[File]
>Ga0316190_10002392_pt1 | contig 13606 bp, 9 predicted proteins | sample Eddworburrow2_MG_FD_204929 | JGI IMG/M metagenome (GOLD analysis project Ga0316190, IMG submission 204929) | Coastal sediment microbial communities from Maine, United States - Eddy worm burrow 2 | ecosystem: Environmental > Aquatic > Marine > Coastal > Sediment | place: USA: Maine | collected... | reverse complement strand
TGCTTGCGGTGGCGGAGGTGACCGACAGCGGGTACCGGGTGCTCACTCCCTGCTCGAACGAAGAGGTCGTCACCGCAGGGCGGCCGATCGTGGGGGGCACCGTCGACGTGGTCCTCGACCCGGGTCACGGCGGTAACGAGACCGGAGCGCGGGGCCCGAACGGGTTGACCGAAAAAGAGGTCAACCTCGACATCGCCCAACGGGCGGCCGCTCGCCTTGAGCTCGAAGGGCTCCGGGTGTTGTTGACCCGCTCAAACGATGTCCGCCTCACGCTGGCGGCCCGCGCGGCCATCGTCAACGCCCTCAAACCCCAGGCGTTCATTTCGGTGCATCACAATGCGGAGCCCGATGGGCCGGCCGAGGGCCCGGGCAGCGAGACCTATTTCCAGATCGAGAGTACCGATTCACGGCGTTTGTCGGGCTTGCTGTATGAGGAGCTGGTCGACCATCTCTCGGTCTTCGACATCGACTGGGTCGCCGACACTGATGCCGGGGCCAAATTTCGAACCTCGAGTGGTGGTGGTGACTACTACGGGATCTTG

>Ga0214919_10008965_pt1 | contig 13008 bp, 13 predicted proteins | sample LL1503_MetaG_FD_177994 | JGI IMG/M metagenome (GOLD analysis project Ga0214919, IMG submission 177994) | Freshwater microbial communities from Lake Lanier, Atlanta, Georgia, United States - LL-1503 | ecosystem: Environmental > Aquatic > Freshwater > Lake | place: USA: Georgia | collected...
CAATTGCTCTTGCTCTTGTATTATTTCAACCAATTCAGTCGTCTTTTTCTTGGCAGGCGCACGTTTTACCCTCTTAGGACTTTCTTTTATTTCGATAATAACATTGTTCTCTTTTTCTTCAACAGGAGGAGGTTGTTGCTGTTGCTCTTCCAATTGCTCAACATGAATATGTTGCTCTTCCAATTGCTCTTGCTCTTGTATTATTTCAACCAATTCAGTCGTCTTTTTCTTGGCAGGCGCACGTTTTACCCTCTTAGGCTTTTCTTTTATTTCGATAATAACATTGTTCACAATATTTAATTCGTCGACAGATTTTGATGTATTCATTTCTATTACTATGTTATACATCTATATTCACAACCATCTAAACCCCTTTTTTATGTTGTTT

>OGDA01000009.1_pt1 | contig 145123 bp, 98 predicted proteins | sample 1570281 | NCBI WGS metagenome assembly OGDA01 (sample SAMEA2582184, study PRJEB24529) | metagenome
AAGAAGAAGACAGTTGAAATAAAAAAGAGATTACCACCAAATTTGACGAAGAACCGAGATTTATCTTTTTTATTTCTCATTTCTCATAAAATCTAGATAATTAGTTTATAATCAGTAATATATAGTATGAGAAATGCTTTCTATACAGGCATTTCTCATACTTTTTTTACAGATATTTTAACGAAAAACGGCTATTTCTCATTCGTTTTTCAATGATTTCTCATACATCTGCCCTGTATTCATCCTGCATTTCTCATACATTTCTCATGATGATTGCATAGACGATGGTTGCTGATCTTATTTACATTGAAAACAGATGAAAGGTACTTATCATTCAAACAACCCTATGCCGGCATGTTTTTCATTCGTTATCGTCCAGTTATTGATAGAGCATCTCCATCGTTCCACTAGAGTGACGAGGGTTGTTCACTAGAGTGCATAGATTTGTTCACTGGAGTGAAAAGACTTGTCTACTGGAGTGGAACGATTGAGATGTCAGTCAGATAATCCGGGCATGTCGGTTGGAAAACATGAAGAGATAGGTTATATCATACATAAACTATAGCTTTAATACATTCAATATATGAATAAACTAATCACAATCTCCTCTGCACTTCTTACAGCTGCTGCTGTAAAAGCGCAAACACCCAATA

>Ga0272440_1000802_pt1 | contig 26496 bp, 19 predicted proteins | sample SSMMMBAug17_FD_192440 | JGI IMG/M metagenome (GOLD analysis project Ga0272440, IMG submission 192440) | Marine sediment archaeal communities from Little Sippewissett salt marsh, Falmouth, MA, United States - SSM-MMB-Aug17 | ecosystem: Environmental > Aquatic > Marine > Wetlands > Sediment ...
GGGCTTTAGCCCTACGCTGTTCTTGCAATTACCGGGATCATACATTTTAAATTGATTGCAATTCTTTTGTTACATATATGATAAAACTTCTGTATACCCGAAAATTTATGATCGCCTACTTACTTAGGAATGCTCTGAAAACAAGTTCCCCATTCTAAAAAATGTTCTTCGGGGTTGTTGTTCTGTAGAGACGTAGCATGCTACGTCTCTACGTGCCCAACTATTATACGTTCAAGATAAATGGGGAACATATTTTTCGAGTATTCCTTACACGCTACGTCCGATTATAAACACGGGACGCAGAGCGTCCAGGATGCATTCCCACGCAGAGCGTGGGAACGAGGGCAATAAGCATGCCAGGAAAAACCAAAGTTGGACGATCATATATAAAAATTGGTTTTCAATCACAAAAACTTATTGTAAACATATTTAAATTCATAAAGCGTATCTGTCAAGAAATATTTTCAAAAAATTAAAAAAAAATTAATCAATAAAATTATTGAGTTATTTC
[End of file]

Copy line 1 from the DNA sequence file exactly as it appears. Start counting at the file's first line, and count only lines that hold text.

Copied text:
>Ga0316190_10002392_pt1 | contig 13606 bp, 9 predicted proteins | sample Eddworburrow2_MG_FD_204929 | JGI IMG/M metagenome (GOLD analysis project Ga0316190, IMG submission 204929) | Coastal sediment microbial communities from Maine, United States - Eddy worm burrow 2 | ecosystem: Environmental > Aquatic > Marine > Coastal > Sediment | place: USA: Maine | collected... | reverse complement strand